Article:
Tuesday, November 01, 2011

Music in the ruins

Long ago and far away -- when I wasn't yet who I would become but sure that I was what I'd always be -- the soundtrack of my and my friends' lives was a three-track tape.




Two of these things were much like each other on the AM radio dial around Baton Rouge, La. --
WLCS and WIBR. They were the stations of our Top-40 selves. They played the hits; we tuned in; they fought like dogs to attract the bigger share of us.

WFMF was for our hippie selves. Sometimes, you feel like a freak . . . sometimes, you don't.

But it was
WLCS and WIBR which ruled the airwaves. On AM. One ruling from 910, high over downtown Baton Rouge; the other counterattacking at 1300, nestled amid the sugarcane fields of Port Allen, just across the Mississippi River.

It was kind of like the Cold War, only in a sleepy Southern capital and with burgeoning arsenals of records, T-shirts and bumper stickers instead of hydrogen bombs.

"We will bury you!" thundered Joe London and B.Z. "You'll never make it past the Prize Patrol," smirked Chucker and Scotty Drake.

AND THE YOUTH of Red Stick lined up behind their leaders, pledging allegiance to one radio ideology or another -- that of the Big Win 910 or its mortal enemy, Radio 13.

Some non-aligned parties looked on from afar, ganging a bong . . . er,
banging a gong over at 'FMF -- Loose Radio -- but they still had their Top-40 leanings, left and right side of the dial.

Mutually Assured Top-40 Destruction brought a certain stability to teen-age society. Had for decades. We thought it would last forever, and the biggest worry in the world would continue to be that your future children of the groove might someday defect to Them, whichever station was Them to your Us.

WE WERE wrong. Just like we were about being forever young, eternally slim and always having a full head of hair.

Today in Baton Rouge, the only thing to be heard at
AM 91 or Radio 13 is . . . nothing. Maybe some static. Maybe -- after the sun goes down and the tree frogs begin their bayou serenade -- you'll hear a station from far away riding in on the Ionosphere Trail.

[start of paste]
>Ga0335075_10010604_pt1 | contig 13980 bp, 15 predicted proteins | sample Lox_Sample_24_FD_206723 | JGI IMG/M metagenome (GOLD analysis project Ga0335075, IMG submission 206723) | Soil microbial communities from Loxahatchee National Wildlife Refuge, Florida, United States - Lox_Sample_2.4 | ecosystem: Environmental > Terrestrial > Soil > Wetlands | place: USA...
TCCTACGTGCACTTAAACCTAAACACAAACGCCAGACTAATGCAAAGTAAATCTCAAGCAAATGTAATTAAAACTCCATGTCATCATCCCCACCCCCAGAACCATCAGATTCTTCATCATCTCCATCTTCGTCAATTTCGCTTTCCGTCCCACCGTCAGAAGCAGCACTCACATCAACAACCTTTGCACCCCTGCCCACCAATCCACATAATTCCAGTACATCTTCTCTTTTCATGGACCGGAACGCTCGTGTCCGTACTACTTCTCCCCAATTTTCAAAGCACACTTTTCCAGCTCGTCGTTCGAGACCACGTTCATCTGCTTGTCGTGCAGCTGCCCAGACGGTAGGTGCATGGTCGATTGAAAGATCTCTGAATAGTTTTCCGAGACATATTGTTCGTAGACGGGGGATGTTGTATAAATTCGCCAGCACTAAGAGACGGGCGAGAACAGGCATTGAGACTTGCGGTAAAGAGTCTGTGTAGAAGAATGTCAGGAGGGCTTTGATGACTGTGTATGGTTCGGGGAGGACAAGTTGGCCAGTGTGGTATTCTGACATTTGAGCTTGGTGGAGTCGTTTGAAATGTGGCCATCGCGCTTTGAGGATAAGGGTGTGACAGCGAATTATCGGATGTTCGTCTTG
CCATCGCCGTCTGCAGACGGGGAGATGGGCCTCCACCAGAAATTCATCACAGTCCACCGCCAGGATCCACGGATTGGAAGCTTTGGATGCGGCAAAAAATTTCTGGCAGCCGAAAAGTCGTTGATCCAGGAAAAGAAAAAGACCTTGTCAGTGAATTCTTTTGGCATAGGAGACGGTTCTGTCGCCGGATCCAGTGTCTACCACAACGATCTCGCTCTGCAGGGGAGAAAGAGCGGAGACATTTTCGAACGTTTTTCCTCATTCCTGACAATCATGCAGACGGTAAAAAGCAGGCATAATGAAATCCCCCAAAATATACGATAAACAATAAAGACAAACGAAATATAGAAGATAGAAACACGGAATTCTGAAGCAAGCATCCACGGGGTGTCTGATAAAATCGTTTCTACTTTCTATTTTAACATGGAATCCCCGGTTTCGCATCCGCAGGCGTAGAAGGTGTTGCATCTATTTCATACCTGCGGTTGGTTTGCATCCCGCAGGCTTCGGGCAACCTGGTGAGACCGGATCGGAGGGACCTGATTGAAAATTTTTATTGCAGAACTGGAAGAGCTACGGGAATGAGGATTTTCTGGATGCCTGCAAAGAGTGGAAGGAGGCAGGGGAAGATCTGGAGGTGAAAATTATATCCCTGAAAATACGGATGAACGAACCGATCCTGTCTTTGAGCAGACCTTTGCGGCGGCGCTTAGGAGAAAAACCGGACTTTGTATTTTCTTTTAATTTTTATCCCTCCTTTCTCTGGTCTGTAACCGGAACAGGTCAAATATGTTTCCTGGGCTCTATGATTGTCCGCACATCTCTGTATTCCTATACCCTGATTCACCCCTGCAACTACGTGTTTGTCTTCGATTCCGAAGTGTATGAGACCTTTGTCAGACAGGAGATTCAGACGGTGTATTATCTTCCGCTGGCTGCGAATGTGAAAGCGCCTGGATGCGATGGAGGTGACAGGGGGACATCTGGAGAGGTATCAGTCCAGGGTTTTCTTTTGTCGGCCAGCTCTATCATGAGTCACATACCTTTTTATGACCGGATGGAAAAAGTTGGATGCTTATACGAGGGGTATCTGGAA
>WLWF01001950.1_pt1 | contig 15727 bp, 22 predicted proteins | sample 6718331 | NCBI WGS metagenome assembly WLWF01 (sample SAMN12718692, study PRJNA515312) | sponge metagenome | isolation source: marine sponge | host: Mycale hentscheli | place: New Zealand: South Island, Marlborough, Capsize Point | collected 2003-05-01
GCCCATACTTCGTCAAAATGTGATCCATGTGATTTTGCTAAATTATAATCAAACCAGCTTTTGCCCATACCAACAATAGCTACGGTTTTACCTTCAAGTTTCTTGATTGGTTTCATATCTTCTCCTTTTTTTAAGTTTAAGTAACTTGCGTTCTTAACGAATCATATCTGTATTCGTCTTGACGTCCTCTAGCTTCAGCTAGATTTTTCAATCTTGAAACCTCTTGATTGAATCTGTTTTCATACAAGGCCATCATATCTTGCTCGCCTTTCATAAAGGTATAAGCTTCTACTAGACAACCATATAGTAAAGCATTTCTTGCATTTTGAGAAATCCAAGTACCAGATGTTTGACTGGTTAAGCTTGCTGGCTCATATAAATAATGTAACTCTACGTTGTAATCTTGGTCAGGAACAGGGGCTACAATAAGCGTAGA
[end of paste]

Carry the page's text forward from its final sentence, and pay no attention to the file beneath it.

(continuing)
High above downtown, somebody else inhabits Suite 2420 of One American Place, if that's still what they call that particular high-rise that once was the home of

Over in the Port Allen canefield, a ways down Lafton Lane, the old WIBR is a ghost studio with a busted satellite dish and dead towers. A vine runs across the peeling paint of a fading sign.

IT REMINDS me of a Walker Percy novel. Specifically, Love in the Ruins, the tale of a time near the end of the world. Well . . . at least our particular one.
At first glance all seems normal hereabouts. But a sharp eye might notice one or two things amiss. For one thing, the inner lanes of the interstate, the ones ordinarily used for passing, are in disrepair. The tar strips are broken. A lichen grows in the oil stain. Young mimosas sprout on the shoulders.

For another thing, there is something wrong with the motel. The roof tiles are broken. The swimming pool is an opaque jade green, a bad color for pools. A large turtle suns himself on the diving board, which is broken and slanted into the water. Two cars are parked in the near lot, a rusty Cadillac and an Impala convertible with vines sprouting through its rotting top.

The cars and the shopping center were burnt out during the Christmas riot five years ago. The motel, though not burned, was abandoned and its room inhabited first by lovers, then by bums, and finally by the native denizens of the swamp, dirt daubers, moccasins, screech owls, and raccoons.

n recent months the vines have begun to sprout in earnest. Possum grape festoons Rexall Drugs yonder in the plaza. Scuppernong all but conceals the A & P supermarket. Poison ivy has captured the speaker posts in the drive-in movie, making a perfect geometrical forest of short cylindrical trees.

Beyond the glass wall of the motel dining room still hangs the Rotary banner:
Is it the truth?
Is it fair to all concerned?
Will it build goodwill and better friendships?

But the banner is rent, top to bottom, like the temple veil.

The vines began to sprout in earnest a couple of months ago. People do not like to talk about it. For some reason they’d much rather talk about the atrocities that have been occurring ever more often: entire fam
ilies murdered in their beds for no good reason. “The work of a madman!” people exclaim.
PRETTY MUCH, that's radio today. Any kind of common culture today . . . ruins. Covered in vines, surrounded by weeds.

How did it get this way?

The work of a madman!

Madmen, actually. Perfectly sensible-looking, upper-crust ladies and gentlemen in board rooms across the land -- cultured folk prone to fits of business-school jargon about reimbursement packages, shareholder value, efficiencies of scale and "right-sizing." All of them bat-s*** crazy. All of them weapons of mass unemployment.

They are veritable neutron bombs that eliminate the heart and soul and local voices of broadcasting while leaving bricks and mortar relatively intact, ruins to be consumed by flora as tempis fugits and young people grow into old ones.

My memories remain young. Sometimes, 30-something years ago seems like 30-something minutes ago.

I drive north on La. 1. I turn left at a red light. I drive down the road, between the sweet fields of south Louisiana, thinking sweet thoughts about lost youth. I hang another left, a
sharp left, into the gravel parking lot.

And step into the ruins of Radio 13.

Of me.

Of us.

I step into silence where once there was music, and I cannot go home anymore.

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